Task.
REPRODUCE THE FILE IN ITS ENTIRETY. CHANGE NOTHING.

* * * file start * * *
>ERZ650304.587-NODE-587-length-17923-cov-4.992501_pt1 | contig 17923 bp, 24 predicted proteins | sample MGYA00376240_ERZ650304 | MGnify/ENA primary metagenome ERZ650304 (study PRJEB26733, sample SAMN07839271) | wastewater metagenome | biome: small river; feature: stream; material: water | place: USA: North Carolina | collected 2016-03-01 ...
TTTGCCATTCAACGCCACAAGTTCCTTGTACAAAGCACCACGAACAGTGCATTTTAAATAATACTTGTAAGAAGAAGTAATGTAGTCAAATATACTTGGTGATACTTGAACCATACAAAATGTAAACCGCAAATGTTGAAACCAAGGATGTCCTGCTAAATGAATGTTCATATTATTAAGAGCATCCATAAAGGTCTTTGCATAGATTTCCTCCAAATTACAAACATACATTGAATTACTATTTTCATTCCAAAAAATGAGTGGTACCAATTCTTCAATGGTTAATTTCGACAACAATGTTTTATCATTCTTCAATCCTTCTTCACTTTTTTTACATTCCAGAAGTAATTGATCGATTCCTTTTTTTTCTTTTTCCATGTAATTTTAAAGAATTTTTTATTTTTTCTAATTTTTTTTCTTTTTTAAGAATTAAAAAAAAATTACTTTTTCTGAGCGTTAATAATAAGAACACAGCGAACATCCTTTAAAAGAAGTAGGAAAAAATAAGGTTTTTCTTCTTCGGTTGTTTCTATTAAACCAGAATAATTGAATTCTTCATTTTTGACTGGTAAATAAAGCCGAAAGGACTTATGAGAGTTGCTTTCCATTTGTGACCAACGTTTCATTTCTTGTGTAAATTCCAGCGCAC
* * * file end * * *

>ERZ650304.587-NODE-587-length-17923-cov-4.992501_pt1 | contig 17923 bp, 24 predicted proteins | sample MGYA00376240_ERZ650304 | MGnify/ENA primary metagenome ERZ650304 (study PRJEB26733, sample SAMN07839271) | wastewater metagenome | biome: small river; feature: stream; material: water | place: USA: North Carolina | collected 2016-03-01 ...
TTTGCCATTCAACGCCACAAGTTCCTTGTACAAAGCACCACGAACAGTGCATTTTAAATAATACTTGTAAGAAGAAGTAATGTAGTCAAATATACTTGGTGATACTTGAACCATACAAAATGTAAACCGCAAATGTTGAAACCAAGGATGTCCTGCTAAATGAATGTTCATATTATTAAGAGCATCCATAAAGGTCTTTGCATAGATTTCCTCCAAATTACAAACATACATTGAATTACTATTTTCATTCCAAAAAATGAGTGGTACCAATTCTTCAATGGTTAATTTCGACAACAATGTTTTATCATTCTTCAATCCTTCTTCACTTTTTTTACATTCCAGAAGTAATTGATCGATTCCTTTTTTTTCTTTTTCCATGTAATTTTAAAGAATTTTTTATTTTTTCTAATTTTTTTTCTTTTTTAAGAATTAAAAAAAAATTACTTTTTCTGAGCGTTAATAATAAGAACACAGCGAACATCCTTTAAAAGAAGTAGGAAAAAATAAGGTTTTTCTTCTTCGGTTGTTTCTATTAAACCAGAATAATTGAATTCTTCATTTTTGACTGGTAAATAAAGCCGAAAGGACTTATGAGAGTTGCTTTCCATTTGTGACCAACGTTTCATTTCTTGTGTAAATTCCAGCGCAC